This is just another branding issue for the NFL, which has also warned players against wearing Beats headphones. Bose is the official audio sponsor of the league, so all non-Bose headphones are not supposed to be worn.
Apple today unveiled two new tablets, the iPad Mini 3 and iPad Air 2, hoping to jump back into an increasingly competitive tablet market. The iPad Air 2 is 6.1 millimeters thin and is being promoted as the "world's thinnest tablet," featuring a better screen and camera, and includes the Touch ID fingerprint technology.
iPad Air 2 pricing starts at $499, while the iPad Mini 3 will start at $399. The new iPad models will begin shipping next week, with pre-orders opening up on Friday.
The tablet market has faced pressure while consumers choose to purchase smartphones and phablets - and with each new generation of tablets, consumers seem ready to hang on to older models - and manufacturers are struggling to promote newer technologies.
NVIDIA has taken to its Facebook page to announce that its Shield Tablet is "Ready for Android 5.0 Lollipop" and that "Android 5.0 Lollipop and more is coming to NVIDIA SHIELD tablet". I'm sure we'll hear more about it soon, but it's great to see NVIDIA jumping out right away pledging support for Google's latest mobile OS.
Fifty five percent of teenagers conduct at least one voice search per day on their smartphones, according to the Northstar market research firm. A surprisingly high 41 percent of adults use voice commands, but 56 percent of adult survey respondents said using voice search made them feel like a "geek." The survey included 1,400 people using a mix of Google Search, Apple Siri and Microsoft Cortana.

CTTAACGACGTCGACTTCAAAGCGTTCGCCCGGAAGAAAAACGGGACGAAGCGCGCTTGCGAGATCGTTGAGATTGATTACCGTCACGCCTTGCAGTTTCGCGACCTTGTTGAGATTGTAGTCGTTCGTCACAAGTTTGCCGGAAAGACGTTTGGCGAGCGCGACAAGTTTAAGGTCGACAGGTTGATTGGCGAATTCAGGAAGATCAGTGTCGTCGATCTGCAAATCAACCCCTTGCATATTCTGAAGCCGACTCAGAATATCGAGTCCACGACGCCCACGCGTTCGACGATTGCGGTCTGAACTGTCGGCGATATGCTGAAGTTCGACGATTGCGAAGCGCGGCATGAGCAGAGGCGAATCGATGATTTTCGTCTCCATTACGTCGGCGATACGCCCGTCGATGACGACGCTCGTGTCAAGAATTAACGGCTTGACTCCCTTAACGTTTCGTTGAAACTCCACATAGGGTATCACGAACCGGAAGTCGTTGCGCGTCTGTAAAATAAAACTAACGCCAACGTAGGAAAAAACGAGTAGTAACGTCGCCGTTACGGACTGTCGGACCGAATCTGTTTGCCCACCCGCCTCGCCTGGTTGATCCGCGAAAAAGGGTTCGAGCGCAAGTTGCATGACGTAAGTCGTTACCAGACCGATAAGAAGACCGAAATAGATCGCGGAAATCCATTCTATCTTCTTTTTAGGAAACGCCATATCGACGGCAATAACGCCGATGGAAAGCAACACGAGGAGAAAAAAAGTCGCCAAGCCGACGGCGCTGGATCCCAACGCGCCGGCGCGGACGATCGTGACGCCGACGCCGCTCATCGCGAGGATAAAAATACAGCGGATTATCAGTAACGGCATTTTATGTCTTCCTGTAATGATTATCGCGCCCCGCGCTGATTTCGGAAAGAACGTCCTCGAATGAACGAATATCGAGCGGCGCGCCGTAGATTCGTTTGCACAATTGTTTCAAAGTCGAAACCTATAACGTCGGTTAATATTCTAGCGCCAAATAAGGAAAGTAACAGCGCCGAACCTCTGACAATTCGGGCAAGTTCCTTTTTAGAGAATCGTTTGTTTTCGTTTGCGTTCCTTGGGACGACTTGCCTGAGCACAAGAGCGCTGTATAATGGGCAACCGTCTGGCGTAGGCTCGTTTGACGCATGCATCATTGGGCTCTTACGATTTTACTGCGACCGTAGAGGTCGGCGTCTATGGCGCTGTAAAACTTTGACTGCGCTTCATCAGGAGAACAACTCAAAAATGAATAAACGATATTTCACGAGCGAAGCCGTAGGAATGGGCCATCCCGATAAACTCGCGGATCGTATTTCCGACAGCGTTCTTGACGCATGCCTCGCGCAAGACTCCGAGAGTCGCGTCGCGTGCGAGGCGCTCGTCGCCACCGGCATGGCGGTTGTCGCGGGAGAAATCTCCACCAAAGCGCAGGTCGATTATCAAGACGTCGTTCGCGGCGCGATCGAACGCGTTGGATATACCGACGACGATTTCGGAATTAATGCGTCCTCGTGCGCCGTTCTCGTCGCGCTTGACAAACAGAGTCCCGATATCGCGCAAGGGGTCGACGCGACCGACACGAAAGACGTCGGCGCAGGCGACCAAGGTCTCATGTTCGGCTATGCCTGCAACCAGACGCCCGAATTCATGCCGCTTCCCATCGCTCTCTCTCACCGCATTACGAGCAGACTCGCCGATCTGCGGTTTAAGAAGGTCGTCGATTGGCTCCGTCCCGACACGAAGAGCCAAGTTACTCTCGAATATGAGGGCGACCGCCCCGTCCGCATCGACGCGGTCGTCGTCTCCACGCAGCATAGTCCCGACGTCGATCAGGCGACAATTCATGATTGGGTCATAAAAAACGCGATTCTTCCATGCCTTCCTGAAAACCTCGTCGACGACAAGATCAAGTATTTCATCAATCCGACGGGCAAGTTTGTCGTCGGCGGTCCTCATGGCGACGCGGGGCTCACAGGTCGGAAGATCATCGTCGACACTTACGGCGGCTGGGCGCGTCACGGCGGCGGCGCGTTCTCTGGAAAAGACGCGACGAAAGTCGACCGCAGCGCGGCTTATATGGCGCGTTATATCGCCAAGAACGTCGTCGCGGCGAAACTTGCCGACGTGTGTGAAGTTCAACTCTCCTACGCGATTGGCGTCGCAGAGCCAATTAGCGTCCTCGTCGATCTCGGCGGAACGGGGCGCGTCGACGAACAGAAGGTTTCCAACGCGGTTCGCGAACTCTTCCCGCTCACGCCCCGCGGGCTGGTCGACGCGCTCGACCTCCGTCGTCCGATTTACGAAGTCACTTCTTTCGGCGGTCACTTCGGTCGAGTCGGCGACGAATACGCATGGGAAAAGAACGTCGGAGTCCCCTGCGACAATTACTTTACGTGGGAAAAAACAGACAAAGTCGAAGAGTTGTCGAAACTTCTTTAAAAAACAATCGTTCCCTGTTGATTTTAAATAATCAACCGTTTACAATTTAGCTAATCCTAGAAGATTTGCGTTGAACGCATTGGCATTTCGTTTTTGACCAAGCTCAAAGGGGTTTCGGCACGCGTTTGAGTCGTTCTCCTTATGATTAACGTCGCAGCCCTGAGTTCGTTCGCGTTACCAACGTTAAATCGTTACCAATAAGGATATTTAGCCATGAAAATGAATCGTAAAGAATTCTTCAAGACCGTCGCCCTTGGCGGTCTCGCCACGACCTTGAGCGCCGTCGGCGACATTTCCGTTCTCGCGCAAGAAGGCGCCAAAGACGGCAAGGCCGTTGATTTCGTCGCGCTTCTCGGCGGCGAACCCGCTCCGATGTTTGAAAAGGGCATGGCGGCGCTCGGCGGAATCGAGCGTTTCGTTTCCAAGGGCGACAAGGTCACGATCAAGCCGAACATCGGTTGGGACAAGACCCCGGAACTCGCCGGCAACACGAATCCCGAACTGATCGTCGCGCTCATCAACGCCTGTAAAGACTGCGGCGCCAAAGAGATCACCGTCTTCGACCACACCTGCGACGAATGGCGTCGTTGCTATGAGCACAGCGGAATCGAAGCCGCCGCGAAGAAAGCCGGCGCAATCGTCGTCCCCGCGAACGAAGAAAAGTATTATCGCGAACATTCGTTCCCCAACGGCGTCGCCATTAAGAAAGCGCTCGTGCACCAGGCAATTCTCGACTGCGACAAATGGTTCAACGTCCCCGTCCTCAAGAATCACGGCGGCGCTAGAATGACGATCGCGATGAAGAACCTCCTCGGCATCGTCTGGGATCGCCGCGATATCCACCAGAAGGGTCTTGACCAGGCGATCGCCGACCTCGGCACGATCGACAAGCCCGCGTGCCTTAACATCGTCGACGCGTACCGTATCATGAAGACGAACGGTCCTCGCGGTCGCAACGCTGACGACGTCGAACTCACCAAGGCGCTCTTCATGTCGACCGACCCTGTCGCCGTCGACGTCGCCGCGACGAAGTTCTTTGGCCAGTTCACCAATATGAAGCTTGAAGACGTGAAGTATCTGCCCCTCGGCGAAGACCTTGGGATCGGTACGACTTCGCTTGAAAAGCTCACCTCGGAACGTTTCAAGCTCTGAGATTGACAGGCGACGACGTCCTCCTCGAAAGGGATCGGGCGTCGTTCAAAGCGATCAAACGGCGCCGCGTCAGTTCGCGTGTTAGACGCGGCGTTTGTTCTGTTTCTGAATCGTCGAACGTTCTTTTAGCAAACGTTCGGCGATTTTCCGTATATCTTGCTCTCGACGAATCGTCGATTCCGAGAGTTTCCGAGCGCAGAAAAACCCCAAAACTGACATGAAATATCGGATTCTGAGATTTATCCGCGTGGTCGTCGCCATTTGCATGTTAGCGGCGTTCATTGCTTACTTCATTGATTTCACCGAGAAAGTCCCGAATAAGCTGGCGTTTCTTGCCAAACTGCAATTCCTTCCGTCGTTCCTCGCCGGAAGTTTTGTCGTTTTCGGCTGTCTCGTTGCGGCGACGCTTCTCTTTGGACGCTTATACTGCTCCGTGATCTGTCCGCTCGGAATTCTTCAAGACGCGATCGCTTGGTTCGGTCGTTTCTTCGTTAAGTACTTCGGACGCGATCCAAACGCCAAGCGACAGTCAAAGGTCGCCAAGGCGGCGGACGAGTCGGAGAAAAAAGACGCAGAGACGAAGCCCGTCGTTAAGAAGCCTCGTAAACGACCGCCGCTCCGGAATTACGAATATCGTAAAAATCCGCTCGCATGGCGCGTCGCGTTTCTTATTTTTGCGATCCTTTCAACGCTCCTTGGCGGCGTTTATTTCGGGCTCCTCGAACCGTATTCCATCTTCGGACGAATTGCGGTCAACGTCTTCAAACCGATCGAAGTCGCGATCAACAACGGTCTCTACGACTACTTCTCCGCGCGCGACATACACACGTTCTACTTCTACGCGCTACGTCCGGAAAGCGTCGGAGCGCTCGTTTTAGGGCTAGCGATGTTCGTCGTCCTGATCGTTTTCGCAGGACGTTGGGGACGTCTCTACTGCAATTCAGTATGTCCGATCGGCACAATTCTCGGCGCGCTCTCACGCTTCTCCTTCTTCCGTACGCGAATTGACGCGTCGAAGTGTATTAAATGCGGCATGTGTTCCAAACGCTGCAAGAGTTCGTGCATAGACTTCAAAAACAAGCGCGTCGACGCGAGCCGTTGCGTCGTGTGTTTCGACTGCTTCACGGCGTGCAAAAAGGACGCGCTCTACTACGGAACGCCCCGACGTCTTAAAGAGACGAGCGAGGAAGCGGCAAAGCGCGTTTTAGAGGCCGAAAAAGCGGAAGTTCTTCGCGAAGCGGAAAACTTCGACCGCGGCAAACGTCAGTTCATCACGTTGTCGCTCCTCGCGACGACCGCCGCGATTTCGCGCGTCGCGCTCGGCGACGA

"Voice search is a key feature of the Google app that's becoming even more important as people spend more time on their mobile phones," said Scott Huffman, Google VP for Conversational Search, in a press statement. "We wanted to learn more about how people of all ages use Google hands-free on their phones."
As a random voice-related tidbit, 22 percent of teenagers and 15 percent of adults admit to using voice search while in the bathroom.
While the headlines are always about Samsung, Google and Apple, there is a much bigger part of the pie that is currently being eyed at: China. Lenovo and Xiaomi are the two most recognizable brands in the region, but Lenovo is hungry for more.
The company is about to create an entire new smartphone brand for the Chinese market, something that will be much more official in April 2015. The new brand will focus on branded applications, consumer engagement, and selling devices online - making it easier for Chinese customers to get online, and after a few clicks, have a device shipped out to them. Lenovo will still sell Lenovo-branded smartphones through local carriers and retailers, but this new brand will compliment its main brand in the country.
ASUS has enjoyed the launch of multiple of its PadFone devices in other parts of the world, especially Taiwan, but now the PadFone X Mini is making it to the US. The ASUS PadFone X Mini sports a 4.5-inch display, but docks into a larger 7-inch tablet for a unique experience.
The device will be launching in the US for $199.99 with AT&T's GoPhone plan, off contact. The $200 price tag is pretty hot, considering you get both devices - the tablet, and smartphone - but remember, the tablet doesn't work without the smartphone inside of it. Intel is the one powering the device, with its Atom Z2560 dual-core processor. We also have 1GB of RAM, 8GB of flash storage, two cameras, and a microSD card slot. Software wise, we have Android 4.4 KitKat.
What makes the PadFone series of devices unique is the tablet side of the device, which doesn't just give you a bigger screen, but it provides a much longer life thanks to its additional battery. The phone on its own has around 16 hours of use, but the tablet brings over an additional 12.5 hours.